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, 11 (2)

Aedes aegypti (Diptera: Culicidae) Immune Responses With Different Feeding Regimes Following Infection by the Entomopathogenic Fungus Metarhizium anisopliae

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Aedes aegypti (Diptera: Culicidae) Immune Responses With Different Feeding Regimes Following Infection by the Entomopathogenic Fungus Metarhizium anisopliae

Sara Cabral et al. Insects.

Abstract

The mosquito Aedes aegypti is the most notorious vector of illness-causing viruses. The use of entomopathogenic fungi as bioinsecticides is a promising alternative for the development of novel mosquito control strategies. We investigate whether differences in immune responses could be responsible for modifications in survival rates of insects following different feeding regimes. Sucrose and blood-fed adult A. aegypti females were sprayed with M. anisopliae 1 × 106 conidia mL-1, and after 48 h, the midgut and fat body were dissected. We used RT-qPCR to monitor the expression of Cactus and REL1 (Toll pathway), IMD, REL2, and Caspar (IMD pathway), STAT and PIAS (JAK-STAT pathway), as well as the expression of antimicrobial peptides (Defensin A, Attacin and Cecropin G). REL1 and REL2 expression in both the midgut and fat body were higher in blood-fed fungus-challenged A. aegypti than in sucrose-fed counterparts. Interestingly, infection of sucrose-fed insects induced Cactus expression in the fat body, a negative regulator of the Toll pathway. The IMD gene was upregulated in the fat body in response to fungal infection after a blood meal. Additionally, we observed the induction of antimicrobial peptides in the blood-fed fungus-challenged insects. This study suggests that blood-fed A. aegypti are less susceptible to fungal infection due to the rapid induction of Toll and IMD immune pathways.

Keywords: Zika; dengue; gene expression; immune response; vector.

Conflict of interest statement

The authors declare no conflict of interest. Futhermore, the funders had no role in the design of the study; in the collection, analyses, or interpretation of data; in the writing of the manuscript, or in the decision to publish the results.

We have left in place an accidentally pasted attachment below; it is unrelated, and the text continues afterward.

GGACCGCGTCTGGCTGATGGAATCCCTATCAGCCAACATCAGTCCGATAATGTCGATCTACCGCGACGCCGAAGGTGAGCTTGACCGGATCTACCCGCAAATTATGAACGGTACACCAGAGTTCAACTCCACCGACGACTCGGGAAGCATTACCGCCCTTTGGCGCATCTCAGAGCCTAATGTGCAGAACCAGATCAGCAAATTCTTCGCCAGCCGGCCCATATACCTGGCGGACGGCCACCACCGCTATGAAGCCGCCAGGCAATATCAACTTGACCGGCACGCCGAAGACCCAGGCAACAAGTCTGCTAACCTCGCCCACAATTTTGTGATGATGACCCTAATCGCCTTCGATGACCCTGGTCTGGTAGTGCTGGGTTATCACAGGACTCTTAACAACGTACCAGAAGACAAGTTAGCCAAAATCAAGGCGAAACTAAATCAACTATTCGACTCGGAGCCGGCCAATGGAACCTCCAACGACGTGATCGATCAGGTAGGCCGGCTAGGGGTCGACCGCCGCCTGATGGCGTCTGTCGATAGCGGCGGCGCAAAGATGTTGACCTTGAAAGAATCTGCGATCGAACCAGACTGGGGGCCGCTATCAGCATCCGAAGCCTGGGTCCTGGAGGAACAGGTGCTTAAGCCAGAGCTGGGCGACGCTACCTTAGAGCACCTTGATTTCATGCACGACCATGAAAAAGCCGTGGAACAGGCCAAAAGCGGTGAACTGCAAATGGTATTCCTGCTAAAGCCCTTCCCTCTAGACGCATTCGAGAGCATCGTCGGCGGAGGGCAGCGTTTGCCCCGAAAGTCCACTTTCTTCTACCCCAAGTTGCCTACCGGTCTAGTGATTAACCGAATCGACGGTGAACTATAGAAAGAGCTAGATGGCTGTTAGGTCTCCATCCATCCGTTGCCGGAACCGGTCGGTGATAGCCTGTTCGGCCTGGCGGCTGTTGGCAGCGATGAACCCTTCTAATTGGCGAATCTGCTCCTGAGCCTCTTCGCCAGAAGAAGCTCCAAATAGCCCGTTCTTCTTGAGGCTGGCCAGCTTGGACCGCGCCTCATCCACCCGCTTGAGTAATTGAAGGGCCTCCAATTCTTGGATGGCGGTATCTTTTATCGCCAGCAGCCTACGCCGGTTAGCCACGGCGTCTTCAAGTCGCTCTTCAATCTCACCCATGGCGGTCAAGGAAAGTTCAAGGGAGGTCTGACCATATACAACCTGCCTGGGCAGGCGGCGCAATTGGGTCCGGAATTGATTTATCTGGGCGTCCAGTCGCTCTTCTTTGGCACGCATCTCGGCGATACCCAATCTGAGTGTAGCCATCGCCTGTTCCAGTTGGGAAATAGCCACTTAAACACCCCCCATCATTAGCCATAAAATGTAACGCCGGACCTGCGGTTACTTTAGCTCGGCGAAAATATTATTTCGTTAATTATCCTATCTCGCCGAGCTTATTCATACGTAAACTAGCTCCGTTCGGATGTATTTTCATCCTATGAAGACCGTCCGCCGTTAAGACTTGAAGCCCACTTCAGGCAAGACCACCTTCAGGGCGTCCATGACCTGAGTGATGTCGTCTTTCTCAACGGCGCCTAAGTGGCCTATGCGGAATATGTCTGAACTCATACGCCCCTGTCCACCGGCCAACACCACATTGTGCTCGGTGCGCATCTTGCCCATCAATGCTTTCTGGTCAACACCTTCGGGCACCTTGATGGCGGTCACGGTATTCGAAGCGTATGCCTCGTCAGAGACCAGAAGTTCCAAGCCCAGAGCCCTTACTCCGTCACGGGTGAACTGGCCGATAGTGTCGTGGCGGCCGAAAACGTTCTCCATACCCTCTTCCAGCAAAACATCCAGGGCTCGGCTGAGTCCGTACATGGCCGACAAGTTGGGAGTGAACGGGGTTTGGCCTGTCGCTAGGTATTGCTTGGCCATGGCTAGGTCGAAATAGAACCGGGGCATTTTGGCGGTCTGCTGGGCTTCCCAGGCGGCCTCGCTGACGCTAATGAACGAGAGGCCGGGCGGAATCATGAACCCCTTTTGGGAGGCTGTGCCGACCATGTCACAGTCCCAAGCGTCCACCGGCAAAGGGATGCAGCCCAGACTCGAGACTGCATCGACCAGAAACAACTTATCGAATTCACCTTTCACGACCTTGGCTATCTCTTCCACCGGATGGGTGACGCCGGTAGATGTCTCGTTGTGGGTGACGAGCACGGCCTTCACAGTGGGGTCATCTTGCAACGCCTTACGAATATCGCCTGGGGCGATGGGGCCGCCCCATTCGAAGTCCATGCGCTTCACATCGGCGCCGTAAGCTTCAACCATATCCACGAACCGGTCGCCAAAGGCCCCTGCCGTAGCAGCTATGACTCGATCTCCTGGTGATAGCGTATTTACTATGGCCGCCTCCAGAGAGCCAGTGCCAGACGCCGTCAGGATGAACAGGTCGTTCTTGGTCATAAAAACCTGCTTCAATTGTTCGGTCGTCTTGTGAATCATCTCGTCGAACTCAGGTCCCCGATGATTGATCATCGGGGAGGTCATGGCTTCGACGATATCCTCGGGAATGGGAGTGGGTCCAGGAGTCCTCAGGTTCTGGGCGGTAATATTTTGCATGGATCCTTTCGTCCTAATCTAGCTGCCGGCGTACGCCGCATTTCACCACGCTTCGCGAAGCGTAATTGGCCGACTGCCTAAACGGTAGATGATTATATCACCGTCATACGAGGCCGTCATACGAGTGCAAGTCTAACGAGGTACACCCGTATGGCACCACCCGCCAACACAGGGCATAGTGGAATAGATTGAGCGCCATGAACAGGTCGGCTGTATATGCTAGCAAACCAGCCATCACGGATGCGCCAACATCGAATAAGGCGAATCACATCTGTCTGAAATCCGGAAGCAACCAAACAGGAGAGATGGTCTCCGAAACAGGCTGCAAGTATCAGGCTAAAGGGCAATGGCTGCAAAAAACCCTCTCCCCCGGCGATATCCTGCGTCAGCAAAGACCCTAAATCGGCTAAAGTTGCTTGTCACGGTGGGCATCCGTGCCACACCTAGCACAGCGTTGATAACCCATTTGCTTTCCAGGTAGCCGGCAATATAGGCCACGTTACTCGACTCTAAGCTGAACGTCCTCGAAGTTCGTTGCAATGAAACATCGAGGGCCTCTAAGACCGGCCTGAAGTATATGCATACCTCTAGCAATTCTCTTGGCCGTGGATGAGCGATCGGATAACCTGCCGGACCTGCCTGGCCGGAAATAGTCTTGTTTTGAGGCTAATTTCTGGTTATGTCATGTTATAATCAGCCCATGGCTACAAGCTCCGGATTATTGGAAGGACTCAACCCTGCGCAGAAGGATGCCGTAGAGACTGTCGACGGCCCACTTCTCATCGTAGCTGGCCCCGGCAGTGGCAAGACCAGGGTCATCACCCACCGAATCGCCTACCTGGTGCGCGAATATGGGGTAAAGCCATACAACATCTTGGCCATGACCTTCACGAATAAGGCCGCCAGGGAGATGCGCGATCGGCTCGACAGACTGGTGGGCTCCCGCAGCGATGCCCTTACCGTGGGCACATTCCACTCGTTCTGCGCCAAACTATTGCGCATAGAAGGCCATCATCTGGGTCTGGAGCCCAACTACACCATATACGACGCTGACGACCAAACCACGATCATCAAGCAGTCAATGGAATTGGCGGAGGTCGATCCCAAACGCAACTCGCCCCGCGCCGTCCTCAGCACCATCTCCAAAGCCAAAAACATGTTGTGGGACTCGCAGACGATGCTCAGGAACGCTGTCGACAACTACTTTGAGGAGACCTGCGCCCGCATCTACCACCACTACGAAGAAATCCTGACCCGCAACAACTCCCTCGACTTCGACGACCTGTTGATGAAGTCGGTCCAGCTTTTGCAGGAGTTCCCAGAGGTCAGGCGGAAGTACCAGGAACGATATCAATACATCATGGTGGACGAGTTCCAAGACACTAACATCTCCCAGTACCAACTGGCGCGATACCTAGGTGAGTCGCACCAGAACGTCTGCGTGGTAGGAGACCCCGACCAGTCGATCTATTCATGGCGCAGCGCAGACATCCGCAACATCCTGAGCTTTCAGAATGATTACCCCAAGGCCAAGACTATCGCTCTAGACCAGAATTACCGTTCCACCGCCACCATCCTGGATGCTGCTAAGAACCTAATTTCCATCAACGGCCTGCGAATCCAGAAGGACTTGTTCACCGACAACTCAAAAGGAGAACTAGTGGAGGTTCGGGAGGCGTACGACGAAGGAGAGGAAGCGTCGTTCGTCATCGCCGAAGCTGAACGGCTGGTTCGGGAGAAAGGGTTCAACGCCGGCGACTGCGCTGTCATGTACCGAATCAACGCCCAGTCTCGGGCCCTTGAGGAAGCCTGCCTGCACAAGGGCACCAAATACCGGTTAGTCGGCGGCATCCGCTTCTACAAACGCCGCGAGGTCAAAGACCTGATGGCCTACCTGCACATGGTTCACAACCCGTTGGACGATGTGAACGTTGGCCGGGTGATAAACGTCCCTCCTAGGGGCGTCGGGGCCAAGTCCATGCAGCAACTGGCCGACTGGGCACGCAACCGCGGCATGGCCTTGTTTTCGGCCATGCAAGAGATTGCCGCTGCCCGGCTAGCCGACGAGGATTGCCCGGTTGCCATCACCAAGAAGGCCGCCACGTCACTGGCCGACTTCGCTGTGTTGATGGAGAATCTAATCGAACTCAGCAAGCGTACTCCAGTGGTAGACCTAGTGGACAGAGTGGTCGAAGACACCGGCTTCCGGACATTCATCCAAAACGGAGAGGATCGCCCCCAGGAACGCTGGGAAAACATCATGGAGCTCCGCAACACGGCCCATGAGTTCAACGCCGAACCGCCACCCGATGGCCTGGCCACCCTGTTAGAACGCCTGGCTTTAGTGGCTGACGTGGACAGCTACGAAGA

Figures

Figure 1
Figure 1
Susceptibility of Aedes aegypti adult female mosquitoes to fungal infection. SUC, sucrose-fed mosquitoes treated with Tween 80 (control); SUC + I, sucrose-fed mosquitoes infected with M. anisopliae; BLD, blood-fed mosquitoes treated with Tween 80 (control); BLD + I, blood-fed mosquitoes infected with M. anisopliae. Survival rates of A. aegypti (n = 45 per treatment) exposed to conidia of M. anisopliae ESALQ (ESALQ818) at a final dose of 106 spores mL−1. The graph represents three independent experiments and data were analyzed with Kaplan–Meier survival analysis (GraphPad Prism 6 software). Error bars indicate the SEM. The fungus significantly increased SUC + I mortality compared to all other treatments (*** p < 0.001).
Figure 2
Figure 2
Expression analysis of TOLL pathway marker genes after exposure of A. aegypti to M. anisopliae. Gene expression analysis of Cactus and transcription factor REL1 in the midgut and fat body of sugar-fed or blood-fed insects at 48 h post-infection. The insects were fed with sucrose (10%) or mouse blood. After feeding, the insects were sprayed with M. anisopliae. Females at 48 h post fungal infection were dissected for total RNA extraction followed by synthesis of cDNA. cDNA was subsequently used to perform the RT-qPCR analysis. Each bar represents the results from a pool of 15 female mosquitoes. Results are the means of four independent experiments. The p-values from pair-wise comparisons (comparing Tween–treated to sugar-fed/blood-fed) were calculated using Student’s t-test and level of significance indicated for each bar (*: p < 0.05; b: ** p < 0.01; ***: p < 0.001; ****: p < 0.0001). Negative controls were treated with 0.05% aqueous Tween 80.